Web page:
Newsy / YouTube 911 bodies cremated in Puerto Rico...
Newsy / YouTube

You may recall how a mere two months ago Donald Trump gave himself a “10 out of 10” score for his administration’s botched response to Puerto Rico, the embodiment of the cliche “a day late and a dollar short,” if there ever was one. Unfortunately, Governor Ricardo Rossello compounded this error. Thinking to appeal to Trump’s vanity and gain him as an ally, Rossello praised Trump for “responding immediately,” which had the net effect of giving Trump cover to do nothing — and nothing is basically what got done until this week when the tax bill was passed, crippling Puerto Rico with both a natural and man made disaster, all in a few months time. Washington Post:

In October, when Trump was tossing “beautiful, soft” rolls of paper towels at Puerto Ricans, he offered lavish promises of aid and said Wall Street lenders were “going to say goodbye” to Puerto Rico’s $72 billion debt. But the debt was not written off, and disaster-relief aid has been inadequate and piecemeal. Now, Trump and congressional Republicans are hitting Puerto Rico with an additional, man-made catastrophe.

The GOP tax bill, which Trump celebrated this week, treats Puerto Rico as a foreign country, imposing a 12.5 percent tax on the income companies there receive from intellectual property — a big hit to its crucial pharmaceutical and medical-device sector. Rather than give Puerto Rico special tax treatment, which it urgently needs, Trump and his congressional allies gave employers a powerful reason to move jobs off the island.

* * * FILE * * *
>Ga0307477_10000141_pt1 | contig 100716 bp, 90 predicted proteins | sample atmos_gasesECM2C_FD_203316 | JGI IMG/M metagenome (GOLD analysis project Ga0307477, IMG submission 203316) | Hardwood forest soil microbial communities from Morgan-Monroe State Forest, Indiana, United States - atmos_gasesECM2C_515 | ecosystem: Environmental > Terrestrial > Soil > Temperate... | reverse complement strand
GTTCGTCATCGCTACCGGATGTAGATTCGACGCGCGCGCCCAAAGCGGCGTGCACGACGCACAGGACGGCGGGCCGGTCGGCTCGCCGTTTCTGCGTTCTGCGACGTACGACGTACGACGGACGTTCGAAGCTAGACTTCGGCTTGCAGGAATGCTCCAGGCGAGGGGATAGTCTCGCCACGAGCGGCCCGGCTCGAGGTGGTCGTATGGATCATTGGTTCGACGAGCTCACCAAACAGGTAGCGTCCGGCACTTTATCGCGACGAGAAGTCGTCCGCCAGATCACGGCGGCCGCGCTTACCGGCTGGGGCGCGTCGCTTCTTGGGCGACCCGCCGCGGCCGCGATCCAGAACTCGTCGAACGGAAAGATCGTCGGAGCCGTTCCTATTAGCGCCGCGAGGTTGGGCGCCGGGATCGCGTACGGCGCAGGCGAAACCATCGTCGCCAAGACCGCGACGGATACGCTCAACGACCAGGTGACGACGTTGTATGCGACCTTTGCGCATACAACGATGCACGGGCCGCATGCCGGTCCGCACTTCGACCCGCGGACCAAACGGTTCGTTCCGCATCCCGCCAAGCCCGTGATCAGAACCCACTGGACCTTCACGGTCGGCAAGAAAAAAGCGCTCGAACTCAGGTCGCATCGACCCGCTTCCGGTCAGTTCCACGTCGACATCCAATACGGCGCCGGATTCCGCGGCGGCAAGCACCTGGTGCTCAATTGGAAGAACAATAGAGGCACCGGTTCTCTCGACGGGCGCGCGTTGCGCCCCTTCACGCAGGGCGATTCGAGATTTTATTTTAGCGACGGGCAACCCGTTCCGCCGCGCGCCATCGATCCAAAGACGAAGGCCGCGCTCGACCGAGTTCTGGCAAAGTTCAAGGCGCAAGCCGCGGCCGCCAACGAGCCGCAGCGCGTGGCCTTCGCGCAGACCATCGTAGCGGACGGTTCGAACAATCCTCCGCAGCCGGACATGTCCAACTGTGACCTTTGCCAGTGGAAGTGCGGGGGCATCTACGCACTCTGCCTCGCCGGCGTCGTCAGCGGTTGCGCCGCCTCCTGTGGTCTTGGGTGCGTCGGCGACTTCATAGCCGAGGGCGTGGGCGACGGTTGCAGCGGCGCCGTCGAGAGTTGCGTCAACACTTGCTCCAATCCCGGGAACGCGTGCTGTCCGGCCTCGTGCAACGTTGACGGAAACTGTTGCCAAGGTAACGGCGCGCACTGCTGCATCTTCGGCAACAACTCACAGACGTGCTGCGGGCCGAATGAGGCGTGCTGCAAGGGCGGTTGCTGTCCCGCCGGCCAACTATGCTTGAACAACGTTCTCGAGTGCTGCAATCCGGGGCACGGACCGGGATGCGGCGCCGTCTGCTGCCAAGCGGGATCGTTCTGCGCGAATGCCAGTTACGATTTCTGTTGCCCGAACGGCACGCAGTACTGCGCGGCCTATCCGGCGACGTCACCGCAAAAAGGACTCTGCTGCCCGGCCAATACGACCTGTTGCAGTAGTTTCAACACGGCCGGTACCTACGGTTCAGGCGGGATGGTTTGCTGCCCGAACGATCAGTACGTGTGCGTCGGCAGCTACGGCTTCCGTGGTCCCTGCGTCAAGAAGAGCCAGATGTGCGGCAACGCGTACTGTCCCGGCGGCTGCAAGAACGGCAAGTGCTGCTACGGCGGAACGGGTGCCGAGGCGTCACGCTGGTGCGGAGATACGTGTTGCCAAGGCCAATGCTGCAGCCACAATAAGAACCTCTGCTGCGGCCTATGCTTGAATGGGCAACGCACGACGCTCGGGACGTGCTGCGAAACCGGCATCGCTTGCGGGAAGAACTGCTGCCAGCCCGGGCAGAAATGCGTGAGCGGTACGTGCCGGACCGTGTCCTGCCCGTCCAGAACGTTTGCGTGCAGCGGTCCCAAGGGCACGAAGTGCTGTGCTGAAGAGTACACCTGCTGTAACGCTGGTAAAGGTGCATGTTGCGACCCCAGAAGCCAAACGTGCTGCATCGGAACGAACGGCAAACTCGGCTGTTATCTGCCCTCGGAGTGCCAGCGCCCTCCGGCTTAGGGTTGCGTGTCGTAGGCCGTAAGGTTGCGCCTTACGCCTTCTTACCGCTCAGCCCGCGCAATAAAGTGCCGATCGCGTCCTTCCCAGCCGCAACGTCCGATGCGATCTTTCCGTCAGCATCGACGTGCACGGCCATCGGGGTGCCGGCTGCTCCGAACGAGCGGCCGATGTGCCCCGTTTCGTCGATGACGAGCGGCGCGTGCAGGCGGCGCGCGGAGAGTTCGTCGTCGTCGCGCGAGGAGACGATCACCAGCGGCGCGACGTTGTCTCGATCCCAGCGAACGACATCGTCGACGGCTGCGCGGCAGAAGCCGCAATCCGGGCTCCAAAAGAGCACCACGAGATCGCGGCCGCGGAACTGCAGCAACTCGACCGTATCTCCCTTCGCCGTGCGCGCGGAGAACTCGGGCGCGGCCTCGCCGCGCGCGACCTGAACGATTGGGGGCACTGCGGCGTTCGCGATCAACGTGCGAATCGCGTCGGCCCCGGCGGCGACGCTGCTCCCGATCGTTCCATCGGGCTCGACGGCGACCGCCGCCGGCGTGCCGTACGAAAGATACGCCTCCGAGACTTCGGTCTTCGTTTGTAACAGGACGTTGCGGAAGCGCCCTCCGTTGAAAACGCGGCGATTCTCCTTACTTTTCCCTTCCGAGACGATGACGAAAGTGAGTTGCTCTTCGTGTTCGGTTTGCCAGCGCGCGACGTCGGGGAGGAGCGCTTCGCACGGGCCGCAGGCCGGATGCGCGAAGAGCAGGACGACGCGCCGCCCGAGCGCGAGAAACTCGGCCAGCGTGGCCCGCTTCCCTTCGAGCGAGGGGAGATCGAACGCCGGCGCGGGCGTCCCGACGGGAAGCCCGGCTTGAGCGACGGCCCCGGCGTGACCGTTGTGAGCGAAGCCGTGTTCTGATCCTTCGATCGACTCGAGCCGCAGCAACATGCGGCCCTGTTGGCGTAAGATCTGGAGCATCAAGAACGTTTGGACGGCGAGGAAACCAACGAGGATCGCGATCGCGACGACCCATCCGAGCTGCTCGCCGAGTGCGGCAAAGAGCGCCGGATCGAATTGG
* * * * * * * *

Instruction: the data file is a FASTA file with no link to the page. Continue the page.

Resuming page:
Nearly 1 million low-income Puerto Ricans are in danger of losing health care early in the new year because the territory’s Medicaid program will soon be unable to pay providers. Federal law restricts Medicaid reimbursements for Puerto Rico to not quite 20 percent, about a quarter of what it would get if it were a state. Puerto Rico’s leaders have called for a few billion dollars to avert this latest crisis, but the request went unanswered as Congress rushed to complete the tax cuts.

Trump is the worst thing to ever happen to Puerto Rico.  Botching hurricane relief was egregious and the Mayor of San Juan was perfectly correct in calling out, “If anyone can hear us, we’re dying.” Unfortunately, Puerto Rico’s problems may have only just begun. There are 1,065 dead (not the 17 Trump was boasting about so cheerily, oblivious to the fact that in natural disasters the death toll always rises from the initial count.) Additionally, most of the island is still operating without power or with sporadic power.

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